Photo: Mary Johnston Hospital
The World Health Organization reports that every day approximately 830 women die from preventable causes related to pregnancy and childbirth. Ninety-nine percent of all maternal deaths occur in developing countries.
In the U.S., one out of every three babies is delivered by cesarean section. As with any surgery, risks exist, but danger is much more prevalent in African countries, where medical staff often are not trained to do the procedure. According to the Lancet Global Health journal, maternal mortality after C-section in Africa is 50 times higher than that of high-income countries.
Thanks to counsel and training by skilled medical professionals at United Methodist–related Mary Johnston Hospital in Manila, Philippines, eight doctors and five nurses from United Methodist missionary hospitals in Liberia, Nigeria, Sierra Leone and Zimbabwe are now better equipped to handle emergency maternity cases in their home countries.
“The medical training was a combination of didactic presentations, including case studies, skills standardizations using anatomical models and clinical observations of selected procedures, i.e., cesarean-section, obstetric ultrasound,” said Graciela Salvador-Davila, Health Systems Strengthening technical advisor and director of the Global Health Unit, General Board of Global Ministries.
Before the training, the African participants expressed a desire to learn more about infection control and intraoperative bleeding as well as new techniques. In their training, they received hands-on instruction regarding infection prevention, along with control updates and standardization.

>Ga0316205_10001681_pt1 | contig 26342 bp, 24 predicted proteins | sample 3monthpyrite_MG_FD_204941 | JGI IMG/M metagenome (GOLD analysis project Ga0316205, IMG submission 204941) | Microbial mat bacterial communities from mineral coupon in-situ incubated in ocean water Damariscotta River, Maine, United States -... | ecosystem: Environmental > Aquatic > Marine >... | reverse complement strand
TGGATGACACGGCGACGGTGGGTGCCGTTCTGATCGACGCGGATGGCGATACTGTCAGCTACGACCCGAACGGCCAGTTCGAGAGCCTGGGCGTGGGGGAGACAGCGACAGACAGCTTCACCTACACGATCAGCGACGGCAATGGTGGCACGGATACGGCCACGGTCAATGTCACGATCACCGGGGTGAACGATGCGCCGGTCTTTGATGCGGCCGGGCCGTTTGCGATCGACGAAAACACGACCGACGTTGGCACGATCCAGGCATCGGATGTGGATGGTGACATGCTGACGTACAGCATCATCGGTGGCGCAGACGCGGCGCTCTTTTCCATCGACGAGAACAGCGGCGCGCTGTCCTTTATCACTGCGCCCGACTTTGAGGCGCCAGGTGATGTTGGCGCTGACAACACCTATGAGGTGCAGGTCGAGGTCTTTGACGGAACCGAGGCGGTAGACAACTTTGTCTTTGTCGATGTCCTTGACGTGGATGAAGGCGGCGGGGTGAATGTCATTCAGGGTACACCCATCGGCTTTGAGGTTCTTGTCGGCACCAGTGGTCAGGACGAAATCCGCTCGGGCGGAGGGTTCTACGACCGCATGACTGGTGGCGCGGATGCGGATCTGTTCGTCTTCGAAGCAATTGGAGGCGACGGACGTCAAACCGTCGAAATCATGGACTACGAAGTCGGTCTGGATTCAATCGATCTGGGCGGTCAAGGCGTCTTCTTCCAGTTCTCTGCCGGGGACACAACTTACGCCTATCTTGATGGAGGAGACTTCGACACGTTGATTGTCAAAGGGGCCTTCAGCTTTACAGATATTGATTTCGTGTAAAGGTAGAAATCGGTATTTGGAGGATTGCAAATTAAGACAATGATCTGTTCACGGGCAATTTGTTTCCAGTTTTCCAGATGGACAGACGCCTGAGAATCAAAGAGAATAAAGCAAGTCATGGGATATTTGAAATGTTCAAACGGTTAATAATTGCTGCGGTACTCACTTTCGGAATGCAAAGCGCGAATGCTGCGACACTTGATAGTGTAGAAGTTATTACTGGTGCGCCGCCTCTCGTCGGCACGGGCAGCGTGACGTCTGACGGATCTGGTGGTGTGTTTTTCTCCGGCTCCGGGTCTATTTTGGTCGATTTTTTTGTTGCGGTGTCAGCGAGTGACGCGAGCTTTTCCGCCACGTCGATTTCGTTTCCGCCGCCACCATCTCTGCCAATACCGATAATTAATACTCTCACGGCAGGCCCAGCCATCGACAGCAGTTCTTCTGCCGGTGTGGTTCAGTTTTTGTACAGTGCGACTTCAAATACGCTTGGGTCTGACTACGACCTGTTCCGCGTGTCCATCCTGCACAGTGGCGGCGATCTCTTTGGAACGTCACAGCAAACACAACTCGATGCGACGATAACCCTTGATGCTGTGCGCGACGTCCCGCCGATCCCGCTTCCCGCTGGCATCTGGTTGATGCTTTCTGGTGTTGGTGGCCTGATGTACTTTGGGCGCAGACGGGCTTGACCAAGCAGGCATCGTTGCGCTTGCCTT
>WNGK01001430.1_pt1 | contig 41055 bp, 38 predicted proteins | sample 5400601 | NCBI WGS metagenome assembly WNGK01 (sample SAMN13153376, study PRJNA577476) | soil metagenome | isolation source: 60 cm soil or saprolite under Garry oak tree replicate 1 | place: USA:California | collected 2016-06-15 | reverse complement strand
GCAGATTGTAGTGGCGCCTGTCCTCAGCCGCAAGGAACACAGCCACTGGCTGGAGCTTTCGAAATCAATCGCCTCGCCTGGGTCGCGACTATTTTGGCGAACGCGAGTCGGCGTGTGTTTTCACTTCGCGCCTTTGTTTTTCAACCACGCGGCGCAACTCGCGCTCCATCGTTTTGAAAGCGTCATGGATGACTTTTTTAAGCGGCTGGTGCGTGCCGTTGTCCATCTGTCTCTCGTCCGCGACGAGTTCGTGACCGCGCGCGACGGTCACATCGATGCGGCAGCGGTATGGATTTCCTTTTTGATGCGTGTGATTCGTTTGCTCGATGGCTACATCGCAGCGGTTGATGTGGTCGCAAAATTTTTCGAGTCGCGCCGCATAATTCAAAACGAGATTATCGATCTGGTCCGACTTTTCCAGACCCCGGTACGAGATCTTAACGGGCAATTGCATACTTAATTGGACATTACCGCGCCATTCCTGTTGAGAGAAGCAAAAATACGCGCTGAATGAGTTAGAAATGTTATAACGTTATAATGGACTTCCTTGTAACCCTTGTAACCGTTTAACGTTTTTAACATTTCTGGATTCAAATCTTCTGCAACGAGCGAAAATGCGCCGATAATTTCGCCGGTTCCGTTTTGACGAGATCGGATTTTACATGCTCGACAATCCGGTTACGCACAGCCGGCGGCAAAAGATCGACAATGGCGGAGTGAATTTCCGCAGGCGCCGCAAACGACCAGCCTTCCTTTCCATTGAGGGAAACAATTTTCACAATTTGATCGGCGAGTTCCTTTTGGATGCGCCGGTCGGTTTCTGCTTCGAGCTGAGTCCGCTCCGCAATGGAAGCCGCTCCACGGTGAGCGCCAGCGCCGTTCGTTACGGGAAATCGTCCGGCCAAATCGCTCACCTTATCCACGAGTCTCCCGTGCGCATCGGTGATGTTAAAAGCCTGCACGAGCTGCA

Post-training test scores bring joy
Participants took a pretest upon arrival, Salvador-Davila noted. “The average score was 60 percent, or 10 out of 17 questions. At the end of the course, the same test was administered, and the class average was 94 percent, with many receiving a perfect 100 percent.”
By strengthening and building capacity for maternal and newborn health care within missionary hospitals, Salvador-Davila said, “the training will reinforce surgical skills to perform C-sections.” An added value is the collaboration between United Methodist health facilities working in different settings but united through the Abundant Health Initiative.
One participant in the March 25–30 event was Fidel Agyei Asante, a Ghanaian physician operating out of Hatfield Archer Memorial United Methodist Hospital in Rotifunk, Sierra Leone.
“This program,” he said, “has highlighted so many things. The nature of this program being evidence-based has enlightened me and has built my confidence. I strongly believe that what I’ve been taught here is something which is fully accepted in other developed countries like the United States.”
In addition to Asante’s facility, participants came from Ganta Hospital, Liberia; Jalingo Hospital, Taraba State, Nigeria; Kissy and Mercy hospitals in Sierra Leone; and Nyadire, Old Mutare and Mutambara hospitals in Zimbabwe.
‘God bless The United Methodist Church’
Asked how Global Ministries could continue to support medical staff and hospitals, participants overwhelmingly requested future training experiences. “I look forward to when this training will reach other United Methodist hospitals in Africa and also, with time, focus on pediatric programs because in my hospital the mortality rate involves many pediatric cases,” Asante said.
Salvador-Davila said that Global Health, through its Health System Strengthening program, hopes to replicate C-section refresher training among missionary hospitals in the Democratic Republic of Congo.
“I’m very honored, I’m very proud, I’m very glad to be part of such a program,” Asante said. “God bless GBGM. God bless The United Methodist Church.”
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Barbara Dunlap-Berg is a freelance writer and editor.
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